Penitente (snow formation)

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Penitentes under the night sky of the Atacama Desert

Penitentes, or nieves penitentes (Spanish for "penitent-shaped snows"), are snow formations found at high altitudes. They take the form of elongated, thin blades of hardened snow or ice, closely spaced and pointing towards the general direction of the sun.[1]

The name comes from the resemblance of a field of penitentes to a crowd of kneeling people doing penance. The formation evokes the tall, pointed habits and hoods worn by brothers of religious orders in the Processions of Penance during Spanish Holy Week. In particular the brothers' hats are tall, narrow, and white, with a pointed top.

These spires of snow and ice grow over all glaciated and snow-covered areas in the Dry Andes above 4,000 metres or 13,120 feet.[2][3][4] They range in length from a few centimetres to over 5 metres or 16 feet.[4][5]

First description

Penitentes were first described in scientific literature by Charles Darwin in 1839.[6] On March 22, 1835, he had to squeeze his way through snowfields covered in penitentes near the Piuquenes Pass, on the way from Santiago de Chile to the Argentine city of Mendoza, and reported the local belief (continuing to the present day) that they were formed by the strong winds of the Andes.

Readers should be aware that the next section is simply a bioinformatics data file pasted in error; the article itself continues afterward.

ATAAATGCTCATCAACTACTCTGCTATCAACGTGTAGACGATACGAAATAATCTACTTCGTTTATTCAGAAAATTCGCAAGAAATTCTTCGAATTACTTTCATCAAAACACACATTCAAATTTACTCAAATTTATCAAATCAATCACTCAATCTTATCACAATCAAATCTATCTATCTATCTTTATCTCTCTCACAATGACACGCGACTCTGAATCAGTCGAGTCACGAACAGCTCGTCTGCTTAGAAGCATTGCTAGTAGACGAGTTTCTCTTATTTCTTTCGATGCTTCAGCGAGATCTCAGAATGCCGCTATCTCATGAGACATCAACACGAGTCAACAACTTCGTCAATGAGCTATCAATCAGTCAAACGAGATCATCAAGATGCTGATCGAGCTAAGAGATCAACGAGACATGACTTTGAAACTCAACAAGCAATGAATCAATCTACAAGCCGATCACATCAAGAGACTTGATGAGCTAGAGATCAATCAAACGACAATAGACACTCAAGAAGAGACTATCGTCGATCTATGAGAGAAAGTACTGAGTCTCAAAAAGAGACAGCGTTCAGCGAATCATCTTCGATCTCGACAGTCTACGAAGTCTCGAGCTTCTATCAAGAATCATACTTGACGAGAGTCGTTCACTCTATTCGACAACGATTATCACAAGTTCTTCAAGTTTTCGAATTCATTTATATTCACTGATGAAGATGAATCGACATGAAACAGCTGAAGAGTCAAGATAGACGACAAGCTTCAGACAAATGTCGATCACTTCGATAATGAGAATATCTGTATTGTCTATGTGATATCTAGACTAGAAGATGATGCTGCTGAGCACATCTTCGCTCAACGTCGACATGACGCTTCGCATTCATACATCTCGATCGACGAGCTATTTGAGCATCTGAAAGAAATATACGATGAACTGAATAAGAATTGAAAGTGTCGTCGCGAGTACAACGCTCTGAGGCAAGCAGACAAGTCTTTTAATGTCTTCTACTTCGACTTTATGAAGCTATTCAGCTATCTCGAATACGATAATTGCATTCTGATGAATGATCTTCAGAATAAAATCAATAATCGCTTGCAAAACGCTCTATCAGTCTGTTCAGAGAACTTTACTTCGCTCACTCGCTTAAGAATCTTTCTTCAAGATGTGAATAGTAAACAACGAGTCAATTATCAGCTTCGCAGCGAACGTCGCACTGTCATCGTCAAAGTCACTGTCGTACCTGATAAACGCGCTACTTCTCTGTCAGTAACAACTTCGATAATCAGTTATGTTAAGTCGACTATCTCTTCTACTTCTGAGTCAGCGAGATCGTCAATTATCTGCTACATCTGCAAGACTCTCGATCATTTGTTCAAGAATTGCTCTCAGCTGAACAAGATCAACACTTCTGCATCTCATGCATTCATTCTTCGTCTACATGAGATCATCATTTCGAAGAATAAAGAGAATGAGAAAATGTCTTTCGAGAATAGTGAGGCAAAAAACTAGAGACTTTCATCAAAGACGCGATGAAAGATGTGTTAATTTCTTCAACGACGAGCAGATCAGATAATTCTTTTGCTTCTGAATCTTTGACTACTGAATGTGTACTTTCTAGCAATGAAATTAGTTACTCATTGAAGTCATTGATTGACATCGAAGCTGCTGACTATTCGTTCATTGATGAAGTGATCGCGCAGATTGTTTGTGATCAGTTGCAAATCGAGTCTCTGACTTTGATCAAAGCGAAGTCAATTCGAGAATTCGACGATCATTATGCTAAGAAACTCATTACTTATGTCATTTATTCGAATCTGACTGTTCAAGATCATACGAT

Formation

Louis Lliboutry noted that the key climatic condition behind the differential ablation that leads to the formation of penitentes is a dew point that remains below freezing. This combined with dry air will cause snow to sublimate. Once the process of differential ablation starts, the surface geometry of the evolving penitente produces a positive feedback mechanism, and radiation is trapped by multiple reflections between the walls. The hollows become almost a black body for radiation, while decreased wind leads to air saturation, increasing dew point temperature and the onset of melting. In this way peaks, where mass loss is due to sublimation alone, will remain, as well as the steep walls, which intercept only a minimum of solar radiation. In the troughs, the ablation is enhanced, leading to a downward growth of penitentes. A mathematical model of the process has been developed by Betterton,[7] although the physical processes at the initial stage of penitente growth, from granular snow to micropenitentes, still remain unclear. The effect of penitentes on the energy balance of the snow surface, and therefore their effect on snow melt and water resources has also been studied.[8][9]

Non-terrestrial

Penitentes up to 15m (50ft) high are suggested to be present in the tropics zone on Europa, a satellite of Jupiter.[10][11] According to a recent study, NASA's New Horizons has discovered penitentes on Pluto,[12] in a region informally named Tartarus Dorsa.[13][14]

Gallery

See also

References

  1. ^ "Planetary Analogue". Archived from the original on 4 March 2016. Retrieved 8 June 2015.
  2. ^ Lliboutry, L. (1954a). "Le Massif du Nevado Juncal ses penitentes et ses glaciers". Revue de Géographie Alpine (Submitted manuscript). 42 (3): 465–495. doi:10.3406/rga.1954.1142.
  3. ^ Lliboutry, L. (1954b). "The origin of penitentes". Journal of Glaciology. 2: 331–338.